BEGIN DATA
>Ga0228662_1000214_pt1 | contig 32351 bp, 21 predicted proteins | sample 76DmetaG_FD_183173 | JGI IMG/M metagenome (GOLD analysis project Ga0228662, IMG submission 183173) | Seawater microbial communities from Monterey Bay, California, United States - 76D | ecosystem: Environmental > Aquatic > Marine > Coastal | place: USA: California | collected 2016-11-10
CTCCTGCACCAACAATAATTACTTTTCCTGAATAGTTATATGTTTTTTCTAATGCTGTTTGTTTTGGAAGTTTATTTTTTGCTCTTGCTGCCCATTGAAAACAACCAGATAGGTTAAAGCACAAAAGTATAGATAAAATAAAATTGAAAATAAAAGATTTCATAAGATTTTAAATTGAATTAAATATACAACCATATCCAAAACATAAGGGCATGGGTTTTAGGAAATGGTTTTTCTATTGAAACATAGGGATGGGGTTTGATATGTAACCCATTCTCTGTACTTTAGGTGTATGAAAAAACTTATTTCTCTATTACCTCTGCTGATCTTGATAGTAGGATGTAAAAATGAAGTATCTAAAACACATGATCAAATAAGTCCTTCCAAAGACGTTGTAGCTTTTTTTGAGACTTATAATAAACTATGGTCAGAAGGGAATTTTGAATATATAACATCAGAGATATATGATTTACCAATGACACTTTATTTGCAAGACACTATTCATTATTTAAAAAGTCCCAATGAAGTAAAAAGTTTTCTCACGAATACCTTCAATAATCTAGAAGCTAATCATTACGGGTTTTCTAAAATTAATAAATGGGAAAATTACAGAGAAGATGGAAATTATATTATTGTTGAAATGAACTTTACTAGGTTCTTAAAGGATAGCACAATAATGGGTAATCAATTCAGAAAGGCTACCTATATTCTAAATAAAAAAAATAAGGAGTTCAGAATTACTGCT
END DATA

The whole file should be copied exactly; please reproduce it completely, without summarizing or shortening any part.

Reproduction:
>Ga0228662_1000214_pt1 | contig 32351 bp, 21 predicted proteins | sample 76DmetaG_FD_183173 | JGI IMG/M metagenome (GOLD analysis project Ga0228662, IMG submission 183173) | Seawater microbial communities from Monterey Bay, California, United States - 76D | ecosystem: Environmental > Aquatic > Marine > Coastal | place: USA: California | collected 2016-11-10
CTCCTGCACCAACAATAATTACTTTTCCTGAATAGTTATATGTTTTTTCTAATGCTGTTTGTTTTGGAAGTTTATTTTTTGCTCTTGCTGCCCATTGAAAACAACCAGATAGGTTAAAGCACAAAAGTATAGATAAAATAAAATTGAAAATAAAAGATTTCATAAGATTTTAAATTGAATTAAATATACAACCATATCCAAAACATAAGGGCATGGGTTTTAGGAAATGGTTTTTCTATTGAAACATAGGGATGGGGTTTGATATGTAACCCATTCTCTGTACTTTAGGTGTATGAAAAAACTTATTTCTCTATTACCTCTGCTGATCTTGATAGTAGGATGTAAAAATGAAGTATCTAAAACACATGATCAAATAAGTCCTTCCAAAGACGTTGTAGCTTTTTTTGAGACTTATAATAAACTATGGTCAGAAGGGAATTTTGAATATATAACATCAGAGATATATGATTTACCAATGACACTTTATTTGCAAGACACTATTCATTATTTAAAAAGTCCCAATGAAGTAAAAAGTTTTCTCACGAATACCTTCAATAATCTAGAAGCTAATCATTACGGGTTTTCTAAAATTAATAAATGGGAAAATTACAGAGAAGATGGAAATTATATTATTGTTGAAATGAACTTTACTAGGTTCTTAAAGGATAGCACAATAATGGGTAATCAATTCAGAAAGGCTACCTATATTCTAAATAAAAAAAATAAGGAGTTCAGAATTACTGCT